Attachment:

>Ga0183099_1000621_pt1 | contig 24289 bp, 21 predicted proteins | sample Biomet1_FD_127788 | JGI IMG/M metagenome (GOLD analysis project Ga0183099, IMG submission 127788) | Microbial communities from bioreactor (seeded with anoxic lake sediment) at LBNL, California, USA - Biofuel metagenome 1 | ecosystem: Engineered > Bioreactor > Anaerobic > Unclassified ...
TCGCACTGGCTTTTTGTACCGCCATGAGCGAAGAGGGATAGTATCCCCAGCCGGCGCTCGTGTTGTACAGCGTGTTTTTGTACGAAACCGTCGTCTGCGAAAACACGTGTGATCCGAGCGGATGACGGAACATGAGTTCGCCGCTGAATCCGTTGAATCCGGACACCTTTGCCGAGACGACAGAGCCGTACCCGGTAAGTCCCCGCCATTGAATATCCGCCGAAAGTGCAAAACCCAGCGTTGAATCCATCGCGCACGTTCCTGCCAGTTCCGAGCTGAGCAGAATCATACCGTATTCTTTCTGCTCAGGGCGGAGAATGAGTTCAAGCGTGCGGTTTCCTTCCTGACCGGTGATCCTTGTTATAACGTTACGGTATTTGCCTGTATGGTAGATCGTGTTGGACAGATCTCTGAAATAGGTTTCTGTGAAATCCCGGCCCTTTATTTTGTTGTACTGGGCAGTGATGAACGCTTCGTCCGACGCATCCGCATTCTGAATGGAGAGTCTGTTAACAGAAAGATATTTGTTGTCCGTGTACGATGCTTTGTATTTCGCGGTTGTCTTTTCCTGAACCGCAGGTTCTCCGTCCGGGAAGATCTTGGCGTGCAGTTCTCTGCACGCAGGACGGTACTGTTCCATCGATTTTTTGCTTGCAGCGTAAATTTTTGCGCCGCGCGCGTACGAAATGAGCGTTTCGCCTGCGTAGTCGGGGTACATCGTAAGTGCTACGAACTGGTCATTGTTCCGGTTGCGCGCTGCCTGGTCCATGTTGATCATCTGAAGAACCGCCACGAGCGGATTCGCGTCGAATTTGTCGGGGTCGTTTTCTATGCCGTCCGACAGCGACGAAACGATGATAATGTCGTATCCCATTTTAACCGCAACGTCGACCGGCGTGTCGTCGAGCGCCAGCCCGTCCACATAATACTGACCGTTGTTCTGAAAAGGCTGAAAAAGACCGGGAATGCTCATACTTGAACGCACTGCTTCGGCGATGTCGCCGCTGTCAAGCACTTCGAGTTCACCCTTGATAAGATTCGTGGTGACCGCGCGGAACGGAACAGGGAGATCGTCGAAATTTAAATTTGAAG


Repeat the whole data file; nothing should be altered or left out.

>Ga0183099_1000621_pt1 | contig 24289 bp, 21 predicted proteins | sample Biomet1_FD_127788 | JGI IMG/M metagenome (GOLD analysis project Ga0183099, IMG submission 127788) | Microbial communities from bioreactor (seeded with anoxic lake sediment) at LBNL, California, USA - Biofuel metagenome 1 | ecosystem: Engineered > Bioreactor > Anaerobic > Unclassified ...
TCGCACTGGCTTTTTGTACCGCCATGAGCGAAGAGGGATAGTATCCCCAGCCGGCGCTCGTGTTGTACAGCGTGTTTTTGTACGAAACCGTCGTCTGCGAAAACACGTGTGATCCGAGCGGATGACGGAACATGAGTTCGCCGCTGAATCCGTTGAATCCGGACACCTTTGCCGAGACGACAGAGCCGTACCCGGTAAGTCCCCGCCATTGAATATCCGCCGAAAGTGCAAAACCCAGCGTTGAATCCATCGCGCACGTTCCTGCCAGTTCCGAGCTGAGCAGAATCATACCGTATTCTTTCTGCTCAGGGCGGAGAATGAGTTCAAGCGTGCGGTTTCCTTCCTGACCGGTGATCCTTGTTATAACGTTACGGTATTTGCCTGTATGGTAGATCGTGTTGGACAGATCTCTGAAATAGGTTTCTGTGAAATCCCGGCCCTTTATTTTGTTGTACTGGGCAGTGATGAACGCTTCGTCCGACGCATCCGCATTCTGAATGGAGAGTCTGTTAACAGAAAGATATTTGTTGTCCGTGTACGATGCTTTGTATTTCGCGGTTGTCTTTTCCTGAACCGCAGGTTCTCCGTCCGGGAAGATCTTGGCGTGCAGTTCTCTGCACGCAGGACGGTACTGTTCCATCGATTTTTTGCTTGCAGCGTAAATTTTTGCGCCGCGCGCGTACGAAATGAGCGTTTCGCCTGCGTAGTCGGGGTACATCGTAAGTGCTACGAACTGGTCATTGTTCCGGTTGCGCGCTGCCTGGTCCATGTTGATCATCTGAAGAACCGCCACGAGCGGATTCGCGTCGAATTTGTCGGGGTCGTTTTCTATGCCGTCCGACAGCGACGAAACGATGATAATGTCGTATCCCATTTTAACCGCAACGTCGACCGGCGTGTCGTCGAGCGCCAGCCCGTCCACATAATACTGACCGTTGTTCTGAAAAGGCTGAAAAAGACCGGGAATGCTCATACTTGAACGCACTGCTTCGGCGATGTCGCCGCTGTCAAGCACTTCGAGTTCACCCTTGATAAGATTCGTGGTGACCGCGCGGAACGGAACAGGGAGATCGTCGAAATTTAAATTTGAAG